I was so busy during the ARC Advisory Group Industry Forum last week, that I just couldn’t find time to write coherently. The keyword was digital supplemented by embedded, edge, IIoT, security, and transformation.
The Forum attracted perhaps not only its largest attendance but also its largest attendance of end users. The things that appeal to me are those that fit into the Industrial Internet of Things the most. Here are two related new product releases. The first one involves embedding HMI/SCADA software and the second involves using that embedded software in addition to many other technologies for an edge device.
First is the announcement from Inductive Automation concerning the creation of its Ignition Onboard program. The program involves device manufacturers embedding Ignition and Ignition Edge software in the devices they manufacture.
The program includes Ignition Onboard and Ignition Edge Onboard. Ignition by Inductive Automation is an industrial application platform with tools for building solutions in human-machine interface (HMI), supervisory control and data acquisition (SCADA), and the Industrial Internet of Things (IIoT). Ignition Edge is a line of lightweight, limited, low-cost Ignition software products which empower solutions designed for edge-of-network use.
“Device manufacturers have joined Ignition Onboard in response to their customers’ demands for an all-in-one solution that contains hardware and software at a reasonable price,” said Don Pearson, chief strategy officer for Inductive Automation. “These are companies that understand the importance of building a strong IIoT, and we’re very happy to be collaborating with them.”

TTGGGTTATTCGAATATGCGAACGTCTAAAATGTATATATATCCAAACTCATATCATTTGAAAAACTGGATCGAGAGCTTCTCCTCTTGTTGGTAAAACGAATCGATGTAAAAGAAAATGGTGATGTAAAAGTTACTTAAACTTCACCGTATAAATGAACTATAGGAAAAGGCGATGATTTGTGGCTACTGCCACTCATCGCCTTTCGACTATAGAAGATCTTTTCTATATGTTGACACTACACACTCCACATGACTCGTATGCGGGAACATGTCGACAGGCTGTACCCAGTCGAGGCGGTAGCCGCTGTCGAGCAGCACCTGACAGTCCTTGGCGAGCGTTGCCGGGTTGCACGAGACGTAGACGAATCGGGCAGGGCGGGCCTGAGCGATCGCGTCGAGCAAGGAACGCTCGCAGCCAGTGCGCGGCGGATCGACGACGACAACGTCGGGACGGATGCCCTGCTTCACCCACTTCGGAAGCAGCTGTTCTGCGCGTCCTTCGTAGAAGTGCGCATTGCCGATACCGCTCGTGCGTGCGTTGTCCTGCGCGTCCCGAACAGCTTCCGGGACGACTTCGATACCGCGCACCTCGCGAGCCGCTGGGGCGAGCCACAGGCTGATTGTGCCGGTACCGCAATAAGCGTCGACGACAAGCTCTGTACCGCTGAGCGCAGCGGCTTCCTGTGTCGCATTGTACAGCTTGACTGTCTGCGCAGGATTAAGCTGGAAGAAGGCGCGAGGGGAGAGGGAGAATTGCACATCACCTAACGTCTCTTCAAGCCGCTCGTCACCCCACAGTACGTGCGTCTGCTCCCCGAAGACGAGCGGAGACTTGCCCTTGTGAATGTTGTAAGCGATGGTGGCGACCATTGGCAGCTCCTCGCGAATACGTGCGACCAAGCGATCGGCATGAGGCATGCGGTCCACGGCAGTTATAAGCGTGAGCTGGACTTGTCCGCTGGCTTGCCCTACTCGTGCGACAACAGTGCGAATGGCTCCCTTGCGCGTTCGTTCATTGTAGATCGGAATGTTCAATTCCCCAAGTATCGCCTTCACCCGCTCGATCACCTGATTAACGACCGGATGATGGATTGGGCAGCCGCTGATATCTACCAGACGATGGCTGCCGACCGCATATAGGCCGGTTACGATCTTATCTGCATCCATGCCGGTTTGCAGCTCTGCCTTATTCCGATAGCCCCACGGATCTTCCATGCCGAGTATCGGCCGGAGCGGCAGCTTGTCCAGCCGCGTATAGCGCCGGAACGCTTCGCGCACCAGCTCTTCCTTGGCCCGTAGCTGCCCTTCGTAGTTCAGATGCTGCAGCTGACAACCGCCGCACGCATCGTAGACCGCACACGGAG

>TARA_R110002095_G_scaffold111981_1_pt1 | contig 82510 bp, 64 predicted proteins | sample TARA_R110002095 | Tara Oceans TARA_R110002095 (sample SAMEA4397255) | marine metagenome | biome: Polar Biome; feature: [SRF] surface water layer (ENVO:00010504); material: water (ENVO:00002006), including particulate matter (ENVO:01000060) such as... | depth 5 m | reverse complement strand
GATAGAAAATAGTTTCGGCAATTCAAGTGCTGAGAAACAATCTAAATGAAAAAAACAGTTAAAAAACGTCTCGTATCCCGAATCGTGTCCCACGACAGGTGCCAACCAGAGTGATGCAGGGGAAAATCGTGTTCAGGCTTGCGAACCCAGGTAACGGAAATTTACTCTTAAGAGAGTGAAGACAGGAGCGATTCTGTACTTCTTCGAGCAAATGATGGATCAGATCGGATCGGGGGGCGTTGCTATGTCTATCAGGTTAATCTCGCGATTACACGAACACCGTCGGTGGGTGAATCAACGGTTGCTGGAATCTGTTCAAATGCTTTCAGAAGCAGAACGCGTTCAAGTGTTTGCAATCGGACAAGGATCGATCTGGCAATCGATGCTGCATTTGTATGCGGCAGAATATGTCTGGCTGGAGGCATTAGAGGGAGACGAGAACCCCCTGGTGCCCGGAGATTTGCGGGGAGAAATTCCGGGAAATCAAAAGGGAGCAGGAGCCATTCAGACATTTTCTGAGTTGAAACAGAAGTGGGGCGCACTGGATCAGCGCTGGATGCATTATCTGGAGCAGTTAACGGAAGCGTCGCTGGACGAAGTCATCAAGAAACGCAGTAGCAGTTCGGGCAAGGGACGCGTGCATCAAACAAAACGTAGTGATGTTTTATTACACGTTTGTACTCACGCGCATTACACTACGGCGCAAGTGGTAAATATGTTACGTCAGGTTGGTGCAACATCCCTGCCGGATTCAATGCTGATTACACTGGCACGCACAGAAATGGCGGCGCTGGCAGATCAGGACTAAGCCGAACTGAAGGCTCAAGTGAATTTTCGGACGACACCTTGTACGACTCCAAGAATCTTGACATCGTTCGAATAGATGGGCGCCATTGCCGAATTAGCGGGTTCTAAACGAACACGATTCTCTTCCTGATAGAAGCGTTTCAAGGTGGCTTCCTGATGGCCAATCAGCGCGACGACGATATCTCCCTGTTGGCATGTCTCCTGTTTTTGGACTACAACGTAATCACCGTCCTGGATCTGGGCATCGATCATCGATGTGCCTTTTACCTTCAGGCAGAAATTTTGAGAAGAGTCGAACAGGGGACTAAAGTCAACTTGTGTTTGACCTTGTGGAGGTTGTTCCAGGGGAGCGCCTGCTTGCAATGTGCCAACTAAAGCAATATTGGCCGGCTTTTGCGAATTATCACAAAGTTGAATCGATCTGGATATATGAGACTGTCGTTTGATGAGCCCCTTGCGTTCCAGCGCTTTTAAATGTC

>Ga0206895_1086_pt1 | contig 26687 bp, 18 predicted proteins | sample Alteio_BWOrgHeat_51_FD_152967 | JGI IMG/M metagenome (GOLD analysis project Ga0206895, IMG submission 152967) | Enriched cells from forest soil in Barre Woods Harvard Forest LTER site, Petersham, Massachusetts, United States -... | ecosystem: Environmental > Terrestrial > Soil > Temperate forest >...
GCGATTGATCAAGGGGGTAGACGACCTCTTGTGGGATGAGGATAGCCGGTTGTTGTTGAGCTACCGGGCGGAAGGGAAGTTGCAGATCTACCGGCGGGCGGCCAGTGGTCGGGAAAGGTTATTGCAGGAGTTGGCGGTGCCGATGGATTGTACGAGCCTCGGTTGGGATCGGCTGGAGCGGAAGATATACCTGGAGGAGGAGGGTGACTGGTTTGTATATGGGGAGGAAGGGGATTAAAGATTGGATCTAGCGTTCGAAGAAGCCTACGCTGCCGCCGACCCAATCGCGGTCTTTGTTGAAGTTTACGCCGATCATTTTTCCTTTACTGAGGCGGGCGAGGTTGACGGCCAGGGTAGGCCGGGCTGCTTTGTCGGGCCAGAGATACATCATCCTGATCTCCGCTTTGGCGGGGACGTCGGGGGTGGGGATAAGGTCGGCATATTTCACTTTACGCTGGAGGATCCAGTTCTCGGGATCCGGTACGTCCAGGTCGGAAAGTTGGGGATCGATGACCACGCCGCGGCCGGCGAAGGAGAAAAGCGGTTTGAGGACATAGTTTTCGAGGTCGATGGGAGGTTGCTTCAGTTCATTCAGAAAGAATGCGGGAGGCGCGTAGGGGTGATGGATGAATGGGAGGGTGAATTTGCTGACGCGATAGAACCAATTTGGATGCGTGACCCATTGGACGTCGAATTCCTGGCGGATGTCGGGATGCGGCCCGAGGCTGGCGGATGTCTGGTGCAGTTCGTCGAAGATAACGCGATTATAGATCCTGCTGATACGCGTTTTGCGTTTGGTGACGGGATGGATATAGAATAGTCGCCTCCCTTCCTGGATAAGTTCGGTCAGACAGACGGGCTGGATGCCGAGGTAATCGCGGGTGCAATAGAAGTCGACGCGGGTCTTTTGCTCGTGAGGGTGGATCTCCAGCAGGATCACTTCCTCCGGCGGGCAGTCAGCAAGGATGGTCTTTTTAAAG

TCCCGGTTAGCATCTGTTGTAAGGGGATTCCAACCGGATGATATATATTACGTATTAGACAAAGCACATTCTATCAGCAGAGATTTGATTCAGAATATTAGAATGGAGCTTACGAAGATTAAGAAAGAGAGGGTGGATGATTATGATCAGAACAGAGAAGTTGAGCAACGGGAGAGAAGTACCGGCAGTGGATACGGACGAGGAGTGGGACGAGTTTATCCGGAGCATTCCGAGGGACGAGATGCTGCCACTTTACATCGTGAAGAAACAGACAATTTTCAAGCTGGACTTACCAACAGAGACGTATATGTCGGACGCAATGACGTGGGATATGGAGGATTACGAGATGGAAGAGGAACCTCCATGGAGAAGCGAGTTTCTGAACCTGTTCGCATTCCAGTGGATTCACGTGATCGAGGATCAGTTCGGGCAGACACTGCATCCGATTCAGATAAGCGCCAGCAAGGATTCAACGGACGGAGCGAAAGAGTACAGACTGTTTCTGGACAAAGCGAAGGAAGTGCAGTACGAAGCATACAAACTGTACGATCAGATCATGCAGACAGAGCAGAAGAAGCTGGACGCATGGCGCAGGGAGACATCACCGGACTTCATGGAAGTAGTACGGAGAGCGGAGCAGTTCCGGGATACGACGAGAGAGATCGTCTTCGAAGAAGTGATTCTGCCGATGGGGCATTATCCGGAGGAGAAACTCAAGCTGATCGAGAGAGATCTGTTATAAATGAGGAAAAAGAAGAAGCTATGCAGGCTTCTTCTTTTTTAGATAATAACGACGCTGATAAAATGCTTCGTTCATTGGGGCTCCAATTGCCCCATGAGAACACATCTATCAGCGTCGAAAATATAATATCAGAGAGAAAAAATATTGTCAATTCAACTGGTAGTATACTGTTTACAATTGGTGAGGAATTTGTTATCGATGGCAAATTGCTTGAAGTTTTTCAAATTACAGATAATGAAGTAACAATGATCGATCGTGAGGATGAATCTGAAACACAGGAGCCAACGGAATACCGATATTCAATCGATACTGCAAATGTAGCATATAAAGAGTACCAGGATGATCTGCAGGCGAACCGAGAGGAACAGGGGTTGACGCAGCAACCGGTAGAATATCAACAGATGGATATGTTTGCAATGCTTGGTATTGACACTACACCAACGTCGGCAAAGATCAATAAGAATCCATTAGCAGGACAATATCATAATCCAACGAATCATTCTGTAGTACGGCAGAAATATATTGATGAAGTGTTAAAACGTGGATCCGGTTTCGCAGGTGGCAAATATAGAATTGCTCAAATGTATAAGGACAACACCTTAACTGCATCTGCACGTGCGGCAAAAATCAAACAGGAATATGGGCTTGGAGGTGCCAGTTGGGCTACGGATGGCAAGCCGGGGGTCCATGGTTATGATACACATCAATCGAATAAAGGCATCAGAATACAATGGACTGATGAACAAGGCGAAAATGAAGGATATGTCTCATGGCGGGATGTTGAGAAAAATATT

The other announcement came from Opto 22. This is a significant advance in edge devices for industrial and SCADA applications.
The new groov EPIC system from Opto 22 combines I/O, control, data processing, and visualization into one secure, maintainable, edge-of-network industrial system. groov EPIC lets engineers and developers focus on delivering value, not on triaging loosely connected components.
“We are a company of engineers inspired and driven to create products that unleash our customers’ imaginations,” says Mark Engman, Opto 22 CEO. “groov EPIC is a culmination of that mission, a response to industry requests to more wholly integrate IT and OT technologies, simplify development and deployment, and provide a platform for long-term growth now and well into the future.”
Combining reimagined intelligent I/O with an embedded Linux real-time controller, gateway functions, and an integrated display, groov EPIC offers field-proven industrial hardware design with a modern software ensemble, to produce the results that visionary engineers want today.
Connecting legacy systems, controlling processes and automating machines, subscribing to web services and creating mashups, acquiring and publishing data, visualizing that data wherever it is needed, and mobilizing operators—all of these are now within reach. In addition, groov EPIC simplifies commissioning and wiring and helps engineers develop rapidly and deploy quickly.